Pedro Almodóvar. Produced by Agustín Almodóvar, Pedro Almodóvar, Esther García, Written by Pedro Almodóvar. Spanish with subtitles.
Based on “Chance”, “Soon” and “Silence”, three short stories, from the book Runaway (2004) by Alice Munro
Cast. Emma Suárez as Julieta, Adriana Ugarte as younger Julieta, Daniel Grao as Xoan, Inma Cuesta as Ava, Michelle Jenner as Beatriz, Darío Grandinetti as Lorenzo, Rossy de Palma as Marian, Susi Sánchez as Sara (Julieta’s mother), Pilar Castro as Claudia (Beatriz’s mother), Joaquín Notario as Samuel (Julieta’s father), Nathalie Poza as Juana, Mariam Bachir as Sanáa, Blanca Parés as Antía (18 years old), Priscilla Delgado as Antía (adolescent), Sara Jiménez as Beatriz (adolescent).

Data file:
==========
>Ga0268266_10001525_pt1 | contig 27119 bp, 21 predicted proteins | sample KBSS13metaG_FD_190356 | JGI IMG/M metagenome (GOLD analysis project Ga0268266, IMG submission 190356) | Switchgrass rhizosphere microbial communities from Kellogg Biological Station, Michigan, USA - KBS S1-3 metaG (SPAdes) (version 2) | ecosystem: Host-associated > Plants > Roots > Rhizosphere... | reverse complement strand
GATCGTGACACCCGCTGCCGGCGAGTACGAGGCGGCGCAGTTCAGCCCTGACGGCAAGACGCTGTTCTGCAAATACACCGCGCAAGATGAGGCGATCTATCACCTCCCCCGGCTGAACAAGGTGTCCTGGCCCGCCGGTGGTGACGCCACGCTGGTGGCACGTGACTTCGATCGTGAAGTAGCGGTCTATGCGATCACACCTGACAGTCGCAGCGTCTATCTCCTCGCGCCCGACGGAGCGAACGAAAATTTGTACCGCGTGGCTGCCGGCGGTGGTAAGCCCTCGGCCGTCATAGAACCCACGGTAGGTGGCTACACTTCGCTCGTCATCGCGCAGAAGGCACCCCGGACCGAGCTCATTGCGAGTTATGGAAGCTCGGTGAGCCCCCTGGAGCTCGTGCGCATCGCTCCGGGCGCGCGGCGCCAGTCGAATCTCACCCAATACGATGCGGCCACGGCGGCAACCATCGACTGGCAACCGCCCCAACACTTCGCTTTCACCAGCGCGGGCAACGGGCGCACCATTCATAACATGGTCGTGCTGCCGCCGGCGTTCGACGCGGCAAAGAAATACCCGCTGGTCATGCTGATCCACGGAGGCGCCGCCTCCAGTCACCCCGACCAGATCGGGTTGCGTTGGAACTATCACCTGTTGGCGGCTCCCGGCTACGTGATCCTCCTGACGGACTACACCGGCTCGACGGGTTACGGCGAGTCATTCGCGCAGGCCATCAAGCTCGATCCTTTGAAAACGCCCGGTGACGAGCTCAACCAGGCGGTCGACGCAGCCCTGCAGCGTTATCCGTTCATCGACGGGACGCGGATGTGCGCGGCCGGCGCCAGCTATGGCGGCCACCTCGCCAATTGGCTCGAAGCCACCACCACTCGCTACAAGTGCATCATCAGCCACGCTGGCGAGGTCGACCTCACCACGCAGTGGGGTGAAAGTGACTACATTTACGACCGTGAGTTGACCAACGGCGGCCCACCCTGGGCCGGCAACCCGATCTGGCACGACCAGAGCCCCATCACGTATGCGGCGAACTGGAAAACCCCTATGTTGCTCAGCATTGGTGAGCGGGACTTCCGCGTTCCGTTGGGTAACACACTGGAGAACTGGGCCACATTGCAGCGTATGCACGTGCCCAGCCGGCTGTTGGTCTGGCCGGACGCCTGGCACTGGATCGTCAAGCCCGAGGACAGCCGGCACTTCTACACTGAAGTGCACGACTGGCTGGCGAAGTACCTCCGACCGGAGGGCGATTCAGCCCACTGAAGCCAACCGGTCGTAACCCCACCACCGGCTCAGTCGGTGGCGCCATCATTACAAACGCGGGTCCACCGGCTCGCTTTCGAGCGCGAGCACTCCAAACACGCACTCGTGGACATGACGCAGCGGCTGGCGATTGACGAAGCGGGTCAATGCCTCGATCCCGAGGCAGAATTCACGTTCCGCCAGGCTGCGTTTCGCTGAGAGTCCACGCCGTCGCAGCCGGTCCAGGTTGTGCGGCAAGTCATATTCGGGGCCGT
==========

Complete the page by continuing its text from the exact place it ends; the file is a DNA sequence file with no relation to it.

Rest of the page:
Chance meeting in Madrid
The cast list gives you an idea of the flashback construct of the story which is Julieta telling us of her life, as Xoan (Daniel Grao) who she meets on a train journey as a young woman, conceive Antiá. A chance meeting in the present day, in Madrid with Beatriz (Michelle Jenner) who is a friend of her long estranged daughter informs her of Antía’s life, which is now in Switzerland and of her having three children of her own. Instead of following through with plans to move out of Madrid with present partner Lorenzo to Portugal she decides to once again retreat into a past where in Madrid Antía was raised; she acquires an apartment at their old home and sets about addressing the absence once again and how it came about.
Julieta’s letter to Antiá